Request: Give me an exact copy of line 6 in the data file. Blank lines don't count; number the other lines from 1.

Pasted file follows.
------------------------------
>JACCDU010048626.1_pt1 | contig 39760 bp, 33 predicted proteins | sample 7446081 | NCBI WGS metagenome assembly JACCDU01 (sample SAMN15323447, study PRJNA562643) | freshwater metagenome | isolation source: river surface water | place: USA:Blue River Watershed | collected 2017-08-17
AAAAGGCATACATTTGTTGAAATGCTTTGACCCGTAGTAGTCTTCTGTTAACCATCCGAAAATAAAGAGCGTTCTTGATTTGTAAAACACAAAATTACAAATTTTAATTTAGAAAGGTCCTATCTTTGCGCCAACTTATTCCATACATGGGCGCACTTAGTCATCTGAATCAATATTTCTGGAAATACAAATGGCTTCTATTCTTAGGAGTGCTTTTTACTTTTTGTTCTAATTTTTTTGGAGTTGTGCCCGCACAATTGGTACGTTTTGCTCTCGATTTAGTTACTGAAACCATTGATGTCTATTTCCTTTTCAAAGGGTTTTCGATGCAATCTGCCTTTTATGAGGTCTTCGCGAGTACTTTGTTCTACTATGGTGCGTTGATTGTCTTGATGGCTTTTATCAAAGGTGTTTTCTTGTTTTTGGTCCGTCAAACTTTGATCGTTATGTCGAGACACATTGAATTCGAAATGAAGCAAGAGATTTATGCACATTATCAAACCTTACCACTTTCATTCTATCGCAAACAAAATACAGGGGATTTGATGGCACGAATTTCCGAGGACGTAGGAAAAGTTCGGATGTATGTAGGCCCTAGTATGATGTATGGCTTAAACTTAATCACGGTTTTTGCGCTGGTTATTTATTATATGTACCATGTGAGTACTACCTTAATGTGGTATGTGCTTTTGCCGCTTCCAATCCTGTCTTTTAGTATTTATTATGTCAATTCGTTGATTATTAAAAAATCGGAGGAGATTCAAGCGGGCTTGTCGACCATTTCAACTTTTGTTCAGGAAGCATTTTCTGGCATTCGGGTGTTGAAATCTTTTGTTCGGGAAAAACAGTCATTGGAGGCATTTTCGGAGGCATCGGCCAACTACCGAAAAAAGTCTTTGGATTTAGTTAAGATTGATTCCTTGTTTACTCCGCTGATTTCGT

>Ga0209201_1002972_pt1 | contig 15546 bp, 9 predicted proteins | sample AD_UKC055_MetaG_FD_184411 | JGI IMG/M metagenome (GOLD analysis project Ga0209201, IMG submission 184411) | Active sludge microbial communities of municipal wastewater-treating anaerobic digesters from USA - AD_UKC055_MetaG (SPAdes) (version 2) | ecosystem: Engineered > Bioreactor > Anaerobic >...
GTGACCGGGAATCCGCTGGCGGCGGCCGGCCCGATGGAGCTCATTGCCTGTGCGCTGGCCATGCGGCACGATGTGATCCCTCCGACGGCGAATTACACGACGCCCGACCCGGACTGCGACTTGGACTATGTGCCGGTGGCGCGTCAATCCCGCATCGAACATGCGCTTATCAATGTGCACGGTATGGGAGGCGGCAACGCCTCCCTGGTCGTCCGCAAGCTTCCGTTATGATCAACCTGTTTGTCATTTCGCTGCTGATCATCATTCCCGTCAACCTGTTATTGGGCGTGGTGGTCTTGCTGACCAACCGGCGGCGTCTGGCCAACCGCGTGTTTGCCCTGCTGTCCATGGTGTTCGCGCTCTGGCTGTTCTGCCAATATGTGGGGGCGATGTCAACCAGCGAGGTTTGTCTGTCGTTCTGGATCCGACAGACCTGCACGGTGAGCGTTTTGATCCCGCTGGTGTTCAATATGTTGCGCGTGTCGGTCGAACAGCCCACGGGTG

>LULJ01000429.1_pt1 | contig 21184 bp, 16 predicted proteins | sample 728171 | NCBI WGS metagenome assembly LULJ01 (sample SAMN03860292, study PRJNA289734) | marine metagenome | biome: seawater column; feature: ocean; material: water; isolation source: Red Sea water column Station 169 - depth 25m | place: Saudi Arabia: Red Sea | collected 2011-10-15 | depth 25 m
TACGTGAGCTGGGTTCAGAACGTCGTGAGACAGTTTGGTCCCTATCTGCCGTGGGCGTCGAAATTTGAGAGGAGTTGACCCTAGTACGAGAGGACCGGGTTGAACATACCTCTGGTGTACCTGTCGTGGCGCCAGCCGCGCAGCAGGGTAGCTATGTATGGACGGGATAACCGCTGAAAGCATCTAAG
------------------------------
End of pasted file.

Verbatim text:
TACGTGAGCTGGGTTCAGAACGTCGTGAGACAGTTTGGTCCCTATCTGCCGTGGGCGTCGAAATTTGAGAGGAGTTGACCCTAGTACGAGAGGACCGGGTTGAACATACCTCTGGTGTACCTGTCGTGGCGCCAGCCGCGCAGCAGGGTAGCTATGTATGGACGGGATAACCGCTGAAAGCATCTAAG